Spoiler Alert: Politics is war, dirty and debasing. Fought by profoundly flawed vulgarians—mostly white men with bad hair—who’ll do anything to win, even sabotage their own party. What civil servant in their right mind could possibly behave so badly? The answer, of course, is…Lyndon Baines Johnson, the 36th president of the United States. Who else?
Adapted from the acclaimed 2012 play by Robert Schenkkan, All the Way stars Breaking Bad’s Bryan Cranston as LBJ in a TV movie that chronicles the wheeling and dealing required to pass the Civil Rights Act of 1964 and win the election. It presents as slick docudrama, but it’s more interested in deconstructing power than history lesson. Here, LBJ’s desire to break racist Southern culture and earn the White House is explained by a mess psychology. Complexity flows from Cranston. He can’t replicate LBJ’s girth or age, but his ferocious performance—aided by seamless makeup and helmer Jay Roach’s framing—is fully convincing.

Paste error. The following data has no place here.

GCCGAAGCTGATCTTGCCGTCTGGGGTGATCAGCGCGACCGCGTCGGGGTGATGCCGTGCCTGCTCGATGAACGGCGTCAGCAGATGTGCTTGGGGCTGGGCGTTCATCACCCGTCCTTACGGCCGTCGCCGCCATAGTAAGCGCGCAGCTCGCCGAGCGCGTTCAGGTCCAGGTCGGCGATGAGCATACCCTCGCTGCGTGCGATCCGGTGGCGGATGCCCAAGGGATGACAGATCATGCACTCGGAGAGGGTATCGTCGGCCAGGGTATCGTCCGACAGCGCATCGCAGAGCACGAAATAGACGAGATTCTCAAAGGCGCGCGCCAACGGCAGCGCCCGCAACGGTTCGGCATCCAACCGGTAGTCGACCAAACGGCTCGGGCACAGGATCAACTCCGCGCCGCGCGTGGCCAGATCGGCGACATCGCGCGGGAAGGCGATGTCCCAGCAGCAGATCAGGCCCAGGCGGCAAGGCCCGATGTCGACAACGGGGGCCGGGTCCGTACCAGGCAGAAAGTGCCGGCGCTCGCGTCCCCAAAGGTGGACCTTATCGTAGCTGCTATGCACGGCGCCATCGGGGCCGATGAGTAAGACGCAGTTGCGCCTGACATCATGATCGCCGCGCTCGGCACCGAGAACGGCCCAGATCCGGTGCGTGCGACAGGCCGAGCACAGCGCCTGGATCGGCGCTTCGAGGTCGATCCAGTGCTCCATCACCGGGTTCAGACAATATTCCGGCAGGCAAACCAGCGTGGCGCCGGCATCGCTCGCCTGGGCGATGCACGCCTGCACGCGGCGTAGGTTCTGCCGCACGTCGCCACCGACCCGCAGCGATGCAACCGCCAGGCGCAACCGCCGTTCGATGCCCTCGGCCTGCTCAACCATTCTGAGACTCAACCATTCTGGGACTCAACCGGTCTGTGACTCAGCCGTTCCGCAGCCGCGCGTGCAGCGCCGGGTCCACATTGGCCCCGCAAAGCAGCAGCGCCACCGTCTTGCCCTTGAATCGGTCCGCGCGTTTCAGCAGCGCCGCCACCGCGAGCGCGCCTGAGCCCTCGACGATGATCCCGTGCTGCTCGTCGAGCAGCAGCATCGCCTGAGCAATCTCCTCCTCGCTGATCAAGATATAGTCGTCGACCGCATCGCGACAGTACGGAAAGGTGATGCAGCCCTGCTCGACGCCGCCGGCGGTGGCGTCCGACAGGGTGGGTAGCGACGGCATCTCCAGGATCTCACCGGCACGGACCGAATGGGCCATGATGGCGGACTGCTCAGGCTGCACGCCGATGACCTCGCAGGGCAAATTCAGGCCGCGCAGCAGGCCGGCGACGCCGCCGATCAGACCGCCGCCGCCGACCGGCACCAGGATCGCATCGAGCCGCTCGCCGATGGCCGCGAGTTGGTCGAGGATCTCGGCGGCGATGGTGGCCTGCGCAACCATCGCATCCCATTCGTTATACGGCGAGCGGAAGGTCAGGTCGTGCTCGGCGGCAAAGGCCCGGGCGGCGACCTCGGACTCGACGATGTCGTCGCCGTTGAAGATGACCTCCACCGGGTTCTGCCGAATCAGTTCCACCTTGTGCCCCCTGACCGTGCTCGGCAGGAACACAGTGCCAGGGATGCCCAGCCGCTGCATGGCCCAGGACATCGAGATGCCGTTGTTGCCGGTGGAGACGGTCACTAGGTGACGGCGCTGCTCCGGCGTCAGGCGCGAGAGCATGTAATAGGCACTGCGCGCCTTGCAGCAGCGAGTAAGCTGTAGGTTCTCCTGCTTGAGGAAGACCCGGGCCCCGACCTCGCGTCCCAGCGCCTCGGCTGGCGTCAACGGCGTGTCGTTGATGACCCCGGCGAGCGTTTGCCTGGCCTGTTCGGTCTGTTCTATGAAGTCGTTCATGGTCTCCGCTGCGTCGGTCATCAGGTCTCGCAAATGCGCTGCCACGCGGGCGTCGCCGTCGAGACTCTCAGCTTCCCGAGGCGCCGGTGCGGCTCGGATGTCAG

The first hour is the strongest—a rich essay on realpolitik hustling driven by LBJ’s uneasy alliance with Martin Luther King Jr. (Anthony Mackie). Its second hour tracks the human cost of a ruthless presidential contest that would reshape the country. The storytelling juggles too many elements—the civil rights movement, escalation in Vietnam, LBJ’s relationship with his wife (Melissa Leo). Still, in Cranston you should trust. He mesmerizes even with a shaggy narrative. All the Way can’t trump our current political drama. But you might wish it could. B